Scottish shoe-gaze veterans, Mogwai stake an early claim for album title of the year with their seventh LP, “Hardcore Will Never Die, But You Will” which gets its US release on February 15. The Glaswegian five-piece have teamed up with stellar American label, Sub Pop, to handle stateside promotion and distribution. The new alliance with the indie powerhouse is a savvy one and is the latest in a long line of envelope-pushing signings for the label (Fleet Foxes, Band of Horses, No Age, etc).
The new release signals the beginning of a new chapter for Mogwai, in terms of the way they do business over the pond. On the record itself, however, the band has stuck to the tried and tested formulas that have awarded them a long and respectable career so far. Once again, the band has enlisted the skillful help of producer, Paul Savage who manned the boards on Mog’s landmark debut “Young Team.” The driving and dreamy sound that has been built throughout the band’s history remains and continues to develop on “Hardcore.” As a result, Mogwai are able to create an enveloping, instrumental soundscape that is unlikely to be heard from anyone else in 2011.
The album’s title, the lack of lyrical content, and the “post-rock” genre specification that it will receive suggest a challengingly loud and sludge-filled record. In actuality, rather than pulling listeners down into a stagnant pit of obnoxiously over-used reverb and grating lo-fi noise, Mogwai are proponents of progression and power. The album opener, “White Noise,” with its uplifting keys and clashing percussion seems to plant the notion of a spontaneous and carefree road trip. By track two, “Mexican Grand Prix,” Mogwai have taken their exit and begun roaring towards a setting sun. True, there are times at which distorted riffs are maintained throughout an entire track. The leadoff single, “Rano Pano,” for example mashes along in a way that might blow the odd speaker, but the track doesn’t fail to open up into a more layered composition by it’s end.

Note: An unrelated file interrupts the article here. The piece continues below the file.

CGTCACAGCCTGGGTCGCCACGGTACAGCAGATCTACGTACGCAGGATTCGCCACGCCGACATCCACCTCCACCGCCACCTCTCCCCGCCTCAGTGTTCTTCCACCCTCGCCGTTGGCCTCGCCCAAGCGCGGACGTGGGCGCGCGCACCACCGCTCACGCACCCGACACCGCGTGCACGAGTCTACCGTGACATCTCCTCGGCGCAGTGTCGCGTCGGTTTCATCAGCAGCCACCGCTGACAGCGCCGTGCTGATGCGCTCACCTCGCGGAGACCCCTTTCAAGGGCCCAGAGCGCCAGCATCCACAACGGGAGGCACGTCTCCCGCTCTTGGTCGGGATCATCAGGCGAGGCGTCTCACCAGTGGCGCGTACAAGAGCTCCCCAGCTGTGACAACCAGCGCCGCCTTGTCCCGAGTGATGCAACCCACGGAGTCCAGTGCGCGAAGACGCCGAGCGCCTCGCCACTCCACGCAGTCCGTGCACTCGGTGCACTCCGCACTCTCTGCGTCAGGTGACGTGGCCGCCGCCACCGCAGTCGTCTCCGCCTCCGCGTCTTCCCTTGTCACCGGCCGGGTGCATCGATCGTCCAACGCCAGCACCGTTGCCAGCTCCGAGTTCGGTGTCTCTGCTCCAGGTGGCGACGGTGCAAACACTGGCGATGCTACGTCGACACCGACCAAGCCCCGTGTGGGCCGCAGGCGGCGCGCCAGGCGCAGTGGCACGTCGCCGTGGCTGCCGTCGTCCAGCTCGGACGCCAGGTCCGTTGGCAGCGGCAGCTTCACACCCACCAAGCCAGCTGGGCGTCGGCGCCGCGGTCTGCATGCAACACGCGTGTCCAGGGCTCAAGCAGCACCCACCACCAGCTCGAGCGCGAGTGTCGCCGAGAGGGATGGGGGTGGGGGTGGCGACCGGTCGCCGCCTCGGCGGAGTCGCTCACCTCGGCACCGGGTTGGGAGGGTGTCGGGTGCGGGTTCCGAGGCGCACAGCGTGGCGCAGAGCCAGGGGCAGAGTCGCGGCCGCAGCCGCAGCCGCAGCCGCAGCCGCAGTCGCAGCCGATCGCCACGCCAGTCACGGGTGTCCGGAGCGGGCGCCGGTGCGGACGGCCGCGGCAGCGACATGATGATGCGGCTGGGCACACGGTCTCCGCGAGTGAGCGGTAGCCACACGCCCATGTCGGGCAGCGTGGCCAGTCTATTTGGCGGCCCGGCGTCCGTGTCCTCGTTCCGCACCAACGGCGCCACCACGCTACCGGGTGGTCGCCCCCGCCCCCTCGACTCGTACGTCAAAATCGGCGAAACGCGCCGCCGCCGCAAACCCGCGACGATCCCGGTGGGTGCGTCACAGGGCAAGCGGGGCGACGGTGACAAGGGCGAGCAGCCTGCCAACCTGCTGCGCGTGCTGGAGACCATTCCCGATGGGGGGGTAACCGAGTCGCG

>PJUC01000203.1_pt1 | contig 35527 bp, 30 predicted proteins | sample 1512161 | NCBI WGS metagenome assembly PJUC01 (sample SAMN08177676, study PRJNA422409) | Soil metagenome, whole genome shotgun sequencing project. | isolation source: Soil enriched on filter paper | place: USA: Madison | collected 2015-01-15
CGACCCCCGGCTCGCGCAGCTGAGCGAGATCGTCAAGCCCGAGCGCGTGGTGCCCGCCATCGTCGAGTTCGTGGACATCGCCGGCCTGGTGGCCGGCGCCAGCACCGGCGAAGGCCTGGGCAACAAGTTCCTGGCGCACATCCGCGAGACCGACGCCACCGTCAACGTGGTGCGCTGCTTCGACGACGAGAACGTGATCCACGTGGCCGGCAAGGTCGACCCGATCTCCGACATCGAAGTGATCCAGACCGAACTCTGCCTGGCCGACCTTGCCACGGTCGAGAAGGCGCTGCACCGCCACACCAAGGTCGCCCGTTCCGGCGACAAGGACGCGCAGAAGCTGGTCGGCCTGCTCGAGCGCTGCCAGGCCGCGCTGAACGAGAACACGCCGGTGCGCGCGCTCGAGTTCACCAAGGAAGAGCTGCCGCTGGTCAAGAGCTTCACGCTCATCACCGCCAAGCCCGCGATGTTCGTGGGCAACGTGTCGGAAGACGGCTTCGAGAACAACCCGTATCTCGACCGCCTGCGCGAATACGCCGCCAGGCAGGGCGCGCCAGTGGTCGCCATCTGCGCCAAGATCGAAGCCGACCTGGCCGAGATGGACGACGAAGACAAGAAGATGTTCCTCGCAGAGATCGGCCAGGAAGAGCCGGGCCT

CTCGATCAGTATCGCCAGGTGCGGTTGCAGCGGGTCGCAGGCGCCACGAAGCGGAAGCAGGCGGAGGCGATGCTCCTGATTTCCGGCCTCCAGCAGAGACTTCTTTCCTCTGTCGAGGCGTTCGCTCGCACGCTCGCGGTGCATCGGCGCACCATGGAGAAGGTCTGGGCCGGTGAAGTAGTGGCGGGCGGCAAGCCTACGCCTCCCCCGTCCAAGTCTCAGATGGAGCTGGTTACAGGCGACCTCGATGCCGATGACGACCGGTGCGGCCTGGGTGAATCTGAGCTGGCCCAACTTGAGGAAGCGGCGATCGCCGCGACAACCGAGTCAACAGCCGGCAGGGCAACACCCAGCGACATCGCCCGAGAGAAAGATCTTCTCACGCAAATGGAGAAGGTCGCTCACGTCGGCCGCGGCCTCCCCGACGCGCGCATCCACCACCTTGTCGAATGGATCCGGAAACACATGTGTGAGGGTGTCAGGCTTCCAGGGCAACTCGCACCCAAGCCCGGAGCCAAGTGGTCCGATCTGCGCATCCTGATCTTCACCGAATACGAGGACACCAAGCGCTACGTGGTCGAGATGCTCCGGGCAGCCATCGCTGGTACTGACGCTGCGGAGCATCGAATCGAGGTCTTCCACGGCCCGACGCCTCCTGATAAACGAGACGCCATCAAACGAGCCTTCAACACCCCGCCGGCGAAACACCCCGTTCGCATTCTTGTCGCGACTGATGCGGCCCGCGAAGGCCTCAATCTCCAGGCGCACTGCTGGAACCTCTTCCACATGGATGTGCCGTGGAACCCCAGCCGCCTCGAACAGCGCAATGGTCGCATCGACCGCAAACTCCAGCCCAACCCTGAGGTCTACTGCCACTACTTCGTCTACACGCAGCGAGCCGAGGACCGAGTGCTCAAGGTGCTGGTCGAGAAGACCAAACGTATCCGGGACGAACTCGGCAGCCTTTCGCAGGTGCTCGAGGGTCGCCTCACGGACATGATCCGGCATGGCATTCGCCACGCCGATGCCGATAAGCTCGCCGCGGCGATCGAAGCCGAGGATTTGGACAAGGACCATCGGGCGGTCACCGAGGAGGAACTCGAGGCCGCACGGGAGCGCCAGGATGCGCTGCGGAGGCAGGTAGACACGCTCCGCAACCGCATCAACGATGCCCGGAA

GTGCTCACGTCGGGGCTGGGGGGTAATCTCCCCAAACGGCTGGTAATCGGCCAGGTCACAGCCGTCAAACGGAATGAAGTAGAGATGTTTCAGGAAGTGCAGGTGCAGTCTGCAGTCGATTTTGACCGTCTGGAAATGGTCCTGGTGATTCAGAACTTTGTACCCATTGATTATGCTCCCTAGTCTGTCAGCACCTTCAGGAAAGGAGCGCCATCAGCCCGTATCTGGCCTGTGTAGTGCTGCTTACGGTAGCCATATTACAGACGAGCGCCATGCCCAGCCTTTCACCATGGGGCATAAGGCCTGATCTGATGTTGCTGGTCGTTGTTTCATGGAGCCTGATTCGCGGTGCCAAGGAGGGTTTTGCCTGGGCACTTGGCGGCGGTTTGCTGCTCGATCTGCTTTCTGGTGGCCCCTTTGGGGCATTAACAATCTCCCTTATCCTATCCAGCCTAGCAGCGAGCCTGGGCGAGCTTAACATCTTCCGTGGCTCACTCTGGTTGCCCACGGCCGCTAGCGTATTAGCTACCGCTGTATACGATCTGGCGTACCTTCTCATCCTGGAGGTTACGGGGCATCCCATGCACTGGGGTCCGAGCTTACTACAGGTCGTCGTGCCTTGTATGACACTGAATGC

Some of the most delicate moments on the record appear on two of its most ominously named songs. “Death Rays” and “How to be a Werewolf” both run over six minutes in length build upon the soft, twinkling guitars that begin them. “Death Rays,” in particular reaches a triumphant, organ infused climax that could fit into final act of many a film score aptly. As well as having the ability to produce drawn out and swaying slices of shoe-gaze, on “Hardcore,” the Scotch quintet also demonstrate that they can pack together the odd three and half minutes of fairly straight up rock and roll. “San Pedro,” which is now available as a free download, has the feel of a 90s Brit-rock hit, though without the comfort of a chorus to drink and sing along to.
As might be expected from a band that once released a twenty-seven minute, one track B-side, “Hardcore Never Dies, But You Will” ends with a sample and pedal heavy epic final track. The closing song is entitled “You’re Lionel Richie” and like the bold title of the album and the fantastically off-the-wall video for “Rano Pano” (fans of “Weird Science” see YouTube now) suggest; after almost fifteen years of doing their own thing and doing it well, Mogwai remain, awesomely, original.